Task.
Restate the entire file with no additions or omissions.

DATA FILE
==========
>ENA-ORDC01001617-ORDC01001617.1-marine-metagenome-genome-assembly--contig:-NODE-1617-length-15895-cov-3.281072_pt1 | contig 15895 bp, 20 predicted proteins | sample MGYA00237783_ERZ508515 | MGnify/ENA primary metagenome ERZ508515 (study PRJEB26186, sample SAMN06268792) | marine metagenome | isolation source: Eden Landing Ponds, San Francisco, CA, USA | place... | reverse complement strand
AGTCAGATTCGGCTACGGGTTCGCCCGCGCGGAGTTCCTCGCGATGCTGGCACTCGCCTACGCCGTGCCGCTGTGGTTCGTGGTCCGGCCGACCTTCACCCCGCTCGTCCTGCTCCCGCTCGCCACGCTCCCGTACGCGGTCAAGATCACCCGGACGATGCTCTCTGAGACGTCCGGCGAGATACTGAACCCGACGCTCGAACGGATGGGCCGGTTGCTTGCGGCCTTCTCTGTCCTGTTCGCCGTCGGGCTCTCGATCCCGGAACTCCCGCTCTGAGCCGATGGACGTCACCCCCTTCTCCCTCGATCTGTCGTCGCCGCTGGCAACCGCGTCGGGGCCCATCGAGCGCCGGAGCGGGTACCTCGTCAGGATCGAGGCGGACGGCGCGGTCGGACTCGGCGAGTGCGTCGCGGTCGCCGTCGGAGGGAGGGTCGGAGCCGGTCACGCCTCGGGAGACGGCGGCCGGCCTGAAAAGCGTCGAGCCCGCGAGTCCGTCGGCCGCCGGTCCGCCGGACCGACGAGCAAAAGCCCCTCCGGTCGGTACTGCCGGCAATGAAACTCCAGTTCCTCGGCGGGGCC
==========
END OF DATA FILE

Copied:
>ENA-ORDC01001617-ORDC01001617.1-marine-metagenome-genome-assembly--contig:-NODE-1617-length-15895-cov-3.281072_pt1 | contig 15895 bp, 20 predicted proteins | sample MGYA00237783_ERZ508515 | MGnify/ENA primary metagenome ERZ508515 (study PRJEB26186, sample SAMN06268792) | marine metagenome | isolation source: Eden Landing Ponds, San Francisco, CA, USA | place... | reverse complement strand
AGTCAGATTCGGCTACGGGTTCGCCCGCGCGGAGTTCCTCGCGATGCTGGCACTCGCCTACGCCGTGCCGCTGTGGTTCGTGGTCCGGCCGACCTTCACCCCGCTCGTCCTGCTCCCGCTCGCCACGCTCCCGTACGCGGTCAAGATCACCCGGACGATGCTCTCTGAGACGTCCGGCGAGATACTGAACCCGACGCTCGAACGGATGGGCCGGTTGCTTGCGGCCTTCTCTGTCCTGTTCGCCGTCGGGCTCTCGATCCCGGAACTCCCGCTCTGAGCCGATGGACGTCACCCCCTTCTCCCTCGATCTGTCGTCGCCGCTGGCAACCGCGTCGGGGCCCATCGAGCGCCGGAGCGGGTACCTCGTCAGGATCGAGGCGGACGGCGCGGTCGGACTCGGCGAGTGCGTCGCGGTCGCCGTCGGAGGGAGGGTCGGAGCCGGTCACGCCTCGGGAGACGGCGGCCGGCCTGAAAAGCGTCGAGCCCGCGAGTCCGTCGGCCGCCGGTCCGCCGGACCGACGAGCAAAAGCCCCTCCGGTCGGTACTGCCGGCAATGAAACTCCAGTTCCTCGGCGGGGCC